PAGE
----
Born 1960. Ph.D. EHESS, Paris. Professor and Programme director, Visual Studies, Lingnan University. Areas of research and teaching: transnational cinema, small national cinemas, cultural policy. Monographs: Stanley Kwan's Center Stage (2006), Small Nation, Global Cinema (2005), The Strategy of Letters (1993). Edited and co-edited volumes: The Cinema of Small Nations (2007), Purity and Provocation (2003), The Postnational Self (2002), Cinema and Nation (2000), Emotion and the Arts (1997), Rules and Conventions (1992), and The Danish Directors (2000). Forthcoming books include The New Nordic Cinemas, with Andy Nestingen, a study of film and risk, and a film classics book on Italian for Beginners.
Born 1951. Mag. art and cand. mag in Philosophy and Nordic Philology, Ph.D. in Communication Studies. Associate Professor at the Department of Communication, Business and Information Technologies (CBIT), Roskilde University, where he teaches video production and film theory, aesthetics, communication theory and rhetoric. Research in film phenomenology, rhetoric and didactics. Long standing interest in the aesthetics of nature and creative and philosophical video production. More information and articles in English can be accessed at: http://akira.ruc.dk/~hjuel/
Mark Le Fanu
Born 1950, London. MA in literature from Cambridge University. Film scholar and historian currently based in Aarhus. Author of The Cinema of Andrei Tarkovsky (BFI, 1987) and Mizoguchi and Japan (BFI, 2005).
Born 1959, Glasgow. Film Lecturer and Cinematographer. Devised and runs the BA & MA Filmmaking programmes at Goldsmiths, University of London. Research interests include technologies of filmmaking; pedagogy of screen drama; non-verbal signification systems in the cinema; screen innovation in a narrative context; theory and practice of the short film aesthetic. He undertakes a range of consultancy work with a view to expanding the profile of short film distribution, exhibition and critical awareness. He is an executive officer of the UK & Ireland association of film schools and media departments (NAHEMI), and serves on festival juries and funding panels.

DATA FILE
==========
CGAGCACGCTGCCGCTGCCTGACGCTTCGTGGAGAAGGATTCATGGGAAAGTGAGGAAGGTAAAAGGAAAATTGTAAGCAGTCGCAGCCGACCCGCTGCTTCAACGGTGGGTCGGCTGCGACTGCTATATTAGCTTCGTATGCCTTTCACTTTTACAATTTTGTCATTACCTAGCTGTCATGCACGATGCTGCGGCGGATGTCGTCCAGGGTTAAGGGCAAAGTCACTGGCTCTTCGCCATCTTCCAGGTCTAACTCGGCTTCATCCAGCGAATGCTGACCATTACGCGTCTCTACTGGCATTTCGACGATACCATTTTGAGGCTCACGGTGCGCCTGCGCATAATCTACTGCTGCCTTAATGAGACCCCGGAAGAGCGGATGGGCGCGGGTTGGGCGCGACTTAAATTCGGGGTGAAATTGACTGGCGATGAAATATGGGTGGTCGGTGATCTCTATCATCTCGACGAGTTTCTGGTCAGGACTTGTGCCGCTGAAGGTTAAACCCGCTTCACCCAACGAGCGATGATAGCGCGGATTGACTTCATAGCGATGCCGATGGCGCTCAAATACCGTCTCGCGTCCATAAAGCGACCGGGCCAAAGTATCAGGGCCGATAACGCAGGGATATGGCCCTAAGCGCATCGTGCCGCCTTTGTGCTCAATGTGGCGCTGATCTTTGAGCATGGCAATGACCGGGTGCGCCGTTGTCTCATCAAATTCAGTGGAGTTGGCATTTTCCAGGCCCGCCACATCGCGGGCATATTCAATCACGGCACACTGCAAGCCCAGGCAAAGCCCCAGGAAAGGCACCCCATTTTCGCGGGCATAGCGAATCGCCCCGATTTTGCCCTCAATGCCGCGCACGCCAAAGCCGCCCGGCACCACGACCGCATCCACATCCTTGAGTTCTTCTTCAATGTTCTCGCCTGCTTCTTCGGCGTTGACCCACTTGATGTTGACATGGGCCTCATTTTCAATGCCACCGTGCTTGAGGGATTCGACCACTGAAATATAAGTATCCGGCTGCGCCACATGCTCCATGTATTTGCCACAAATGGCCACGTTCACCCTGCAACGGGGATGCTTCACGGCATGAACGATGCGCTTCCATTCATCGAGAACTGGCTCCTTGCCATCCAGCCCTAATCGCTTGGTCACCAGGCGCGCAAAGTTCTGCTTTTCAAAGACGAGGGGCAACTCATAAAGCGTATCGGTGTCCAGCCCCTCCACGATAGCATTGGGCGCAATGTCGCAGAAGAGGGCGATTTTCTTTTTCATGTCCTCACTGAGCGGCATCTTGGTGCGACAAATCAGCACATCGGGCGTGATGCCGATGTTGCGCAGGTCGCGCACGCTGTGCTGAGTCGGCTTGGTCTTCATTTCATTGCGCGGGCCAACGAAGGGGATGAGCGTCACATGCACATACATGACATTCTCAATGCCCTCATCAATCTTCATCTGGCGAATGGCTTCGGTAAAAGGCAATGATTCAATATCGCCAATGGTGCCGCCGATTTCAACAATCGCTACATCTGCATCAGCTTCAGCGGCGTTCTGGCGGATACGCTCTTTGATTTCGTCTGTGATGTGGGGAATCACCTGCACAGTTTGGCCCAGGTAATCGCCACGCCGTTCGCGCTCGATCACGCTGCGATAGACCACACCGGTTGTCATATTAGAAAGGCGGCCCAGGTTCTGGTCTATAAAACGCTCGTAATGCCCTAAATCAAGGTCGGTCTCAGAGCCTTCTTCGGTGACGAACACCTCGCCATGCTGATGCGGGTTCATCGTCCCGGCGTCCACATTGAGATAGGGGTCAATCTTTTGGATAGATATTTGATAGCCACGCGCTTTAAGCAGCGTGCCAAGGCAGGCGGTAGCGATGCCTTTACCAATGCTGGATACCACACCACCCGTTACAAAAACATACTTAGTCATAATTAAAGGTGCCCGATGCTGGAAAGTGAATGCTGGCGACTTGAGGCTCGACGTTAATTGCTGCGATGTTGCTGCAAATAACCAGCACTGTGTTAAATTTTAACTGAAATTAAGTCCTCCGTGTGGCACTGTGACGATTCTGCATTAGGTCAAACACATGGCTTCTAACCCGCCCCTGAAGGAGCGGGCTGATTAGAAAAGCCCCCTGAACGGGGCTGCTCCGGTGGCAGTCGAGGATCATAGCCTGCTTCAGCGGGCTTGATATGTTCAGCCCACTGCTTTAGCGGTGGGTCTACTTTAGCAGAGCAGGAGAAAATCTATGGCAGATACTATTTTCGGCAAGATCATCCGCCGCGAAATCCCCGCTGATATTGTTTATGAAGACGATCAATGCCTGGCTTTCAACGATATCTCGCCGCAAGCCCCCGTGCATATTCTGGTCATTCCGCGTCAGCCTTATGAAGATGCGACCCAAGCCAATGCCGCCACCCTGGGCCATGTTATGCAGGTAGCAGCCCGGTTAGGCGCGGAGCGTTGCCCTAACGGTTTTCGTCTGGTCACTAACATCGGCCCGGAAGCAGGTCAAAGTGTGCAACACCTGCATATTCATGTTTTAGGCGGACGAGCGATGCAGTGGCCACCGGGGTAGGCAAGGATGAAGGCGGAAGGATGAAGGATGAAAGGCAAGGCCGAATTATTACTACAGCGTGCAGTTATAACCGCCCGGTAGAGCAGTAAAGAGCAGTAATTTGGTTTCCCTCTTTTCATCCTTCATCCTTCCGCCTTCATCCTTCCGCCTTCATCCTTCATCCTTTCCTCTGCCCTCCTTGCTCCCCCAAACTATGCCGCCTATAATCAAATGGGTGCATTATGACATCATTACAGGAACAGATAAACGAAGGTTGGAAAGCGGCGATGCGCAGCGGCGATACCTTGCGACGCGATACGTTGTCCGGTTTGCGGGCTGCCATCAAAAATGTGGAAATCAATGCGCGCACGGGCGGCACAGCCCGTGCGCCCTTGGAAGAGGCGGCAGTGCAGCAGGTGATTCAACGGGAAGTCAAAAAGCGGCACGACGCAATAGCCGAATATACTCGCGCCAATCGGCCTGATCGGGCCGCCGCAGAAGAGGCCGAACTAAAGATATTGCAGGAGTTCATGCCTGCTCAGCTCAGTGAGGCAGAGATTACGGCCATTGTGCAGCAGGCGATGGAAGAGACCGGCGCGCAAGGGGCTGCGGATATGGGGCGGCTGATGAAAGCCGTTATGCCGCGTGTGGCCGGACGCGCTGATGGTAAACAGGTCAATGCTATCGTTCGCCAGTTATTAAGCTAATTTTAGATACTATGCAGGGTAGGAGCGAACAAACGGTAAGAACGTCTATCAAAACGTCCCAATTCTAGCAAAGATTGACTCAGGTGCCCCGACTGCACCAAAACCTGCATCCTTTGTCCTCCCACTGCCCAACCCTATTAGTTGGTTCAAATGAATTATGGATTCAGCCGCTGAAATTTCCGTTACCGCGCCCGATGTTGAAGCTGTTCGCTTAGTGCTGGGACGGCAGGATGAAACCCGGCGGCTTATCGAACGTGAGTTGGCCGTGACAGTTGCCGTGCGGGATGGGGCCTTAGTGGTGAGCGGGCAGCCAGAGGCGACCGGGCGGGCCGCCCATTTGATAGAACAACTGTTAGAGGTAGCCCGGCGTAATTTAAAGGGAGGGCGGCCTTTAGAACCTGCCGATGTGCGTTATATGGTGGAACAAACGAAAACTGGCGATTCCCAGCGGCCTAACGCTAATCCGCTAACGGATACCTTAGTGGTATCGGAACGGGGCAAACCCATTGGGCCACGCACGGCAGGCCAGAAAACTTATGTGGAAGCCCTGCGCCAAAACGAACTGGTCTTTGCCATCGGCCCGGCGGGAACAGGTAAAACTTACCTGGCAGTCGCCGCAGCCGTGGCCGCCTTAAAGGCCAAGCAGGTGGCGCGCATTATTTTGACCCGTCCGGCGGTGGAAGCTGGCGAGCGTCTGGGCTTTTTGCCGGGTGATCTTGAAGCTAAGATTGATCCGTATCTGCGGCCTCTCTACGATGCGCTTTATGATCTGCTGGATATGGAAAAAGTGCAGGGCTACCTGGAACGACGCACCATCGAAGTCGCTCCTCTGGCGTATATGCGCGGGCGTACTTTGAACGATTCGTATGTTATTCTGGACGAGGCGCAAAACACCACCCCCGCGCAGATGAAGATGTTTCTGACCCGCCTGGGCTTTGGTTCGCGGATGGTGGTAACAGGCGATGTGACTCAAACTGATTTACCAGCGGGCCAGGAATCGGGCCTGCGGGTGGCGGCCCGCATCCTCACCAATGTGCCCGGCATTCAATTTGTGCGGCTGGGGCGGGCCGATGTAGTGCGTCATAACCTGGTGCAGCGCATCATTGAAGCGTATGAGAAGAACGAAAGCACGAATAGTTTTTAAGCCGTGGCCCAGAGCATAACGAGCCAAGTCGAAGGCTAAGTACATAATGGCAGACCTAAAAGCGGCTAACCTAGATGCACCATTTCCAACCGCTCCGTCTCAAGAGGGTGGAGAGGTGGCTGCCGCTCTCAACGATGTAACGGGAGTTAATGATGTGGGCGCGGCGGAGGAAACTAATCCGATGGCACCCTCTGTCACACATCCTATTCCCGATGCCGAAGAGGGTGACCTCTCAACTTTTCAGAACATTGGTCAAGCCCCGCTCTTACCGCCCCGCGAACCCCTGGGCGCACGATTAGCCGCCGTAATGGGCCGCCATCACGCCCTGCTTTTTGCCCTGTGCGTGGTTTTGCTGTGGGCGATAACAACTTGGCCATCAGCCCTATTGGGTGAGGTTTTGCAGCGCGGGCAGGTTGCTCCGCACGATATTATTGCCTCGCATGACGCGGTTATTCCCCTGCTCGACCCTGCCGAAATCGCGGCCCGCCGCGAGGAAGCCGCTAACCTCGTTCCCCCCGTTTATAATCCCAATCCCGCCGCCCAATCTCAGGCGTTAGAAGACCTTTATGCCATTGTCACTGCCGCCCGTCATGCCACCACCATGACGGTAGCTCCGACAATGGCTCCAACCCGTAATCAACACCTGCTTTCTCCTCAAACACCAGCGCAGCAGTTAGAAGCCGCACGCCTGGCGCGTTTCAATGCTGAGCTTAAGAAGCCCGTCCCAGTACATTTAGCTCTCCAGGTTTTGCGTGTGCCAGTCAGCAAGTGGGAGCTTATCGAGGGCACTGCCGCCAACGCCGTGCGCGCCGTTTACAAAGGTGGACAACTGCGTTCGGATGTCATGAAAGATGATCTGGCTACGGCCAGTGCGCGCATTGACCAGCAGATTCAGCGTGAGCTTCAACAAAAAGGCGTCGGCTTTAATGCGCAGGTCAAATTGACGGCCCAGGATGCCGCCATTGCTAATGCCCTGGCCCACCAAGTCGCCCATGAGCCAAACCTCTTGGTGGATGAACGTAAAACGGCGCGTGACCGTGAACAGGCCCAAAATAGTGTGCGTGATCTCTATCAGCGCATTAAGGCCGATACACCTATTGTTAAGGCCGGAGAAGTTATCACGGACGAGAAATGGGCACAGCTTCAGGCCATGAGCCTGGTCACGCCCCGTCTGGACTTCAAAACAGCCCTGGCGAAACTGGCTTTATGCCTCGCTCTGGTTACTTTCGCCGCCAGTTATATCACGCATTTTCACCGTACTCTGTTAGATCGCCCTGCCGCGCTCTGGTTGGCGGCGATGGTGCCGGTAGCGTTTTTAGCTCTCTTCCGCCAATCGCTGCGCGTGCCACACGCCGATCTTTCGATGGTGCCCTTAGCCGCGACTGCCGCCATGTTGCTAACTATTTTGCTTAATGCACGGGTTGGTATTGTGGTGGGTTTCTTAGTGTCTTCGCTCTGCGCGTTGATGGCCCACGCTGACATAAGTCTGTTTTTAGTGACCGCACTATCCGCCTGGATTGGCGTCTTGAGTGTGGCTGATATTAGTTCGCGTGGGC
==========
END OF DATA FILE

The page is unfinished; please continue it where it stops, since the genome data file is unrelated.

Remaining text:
Born 1942. Mag.Art., Professor, Department of Information and Media Studies, University of Aarhus. Research focus on the development of the Danish media system. Current projects on the privatization of the Danish public service broadcaster TV 2, and the media politics of the European union, especially regarding state aid to public service broadcasting. His articles have appeared in such journals as Nordisk Kulturpolitisk Tidsskrift and Politik and his essays have been included in such collections as DR og TV 2 - i folkets tjeneste? ed. Martin B. Carstensen et al. A book he has edited, Public service i Netværkssamfundet, is forthcoming in 2007.
Born 1967. Ph.D., Associate Professor, University of Copenhagen. Author of Spillets kunst - følelser i film (2003) and numerous articles on film in Journal of Cinema Studies, Cinemas, Kosmorama and p.o.v. He teaches courses in film theory and analysis and is currently working on a historical study of acting styles within psychological realism.
Born 1949, Christchurch New Zealand. Doctor of Philosophy. Lecturer, Department of Screen and Media Studies, University of Waikato. Research focus on creative practice, new media developments and media philosophy. Teaching focus on television and digital film practice as well as screen theory and creative theory. Published in various international and national journals, including New Review of Film and Television Studies, Australasian Journal of American Studies and 3CMedia .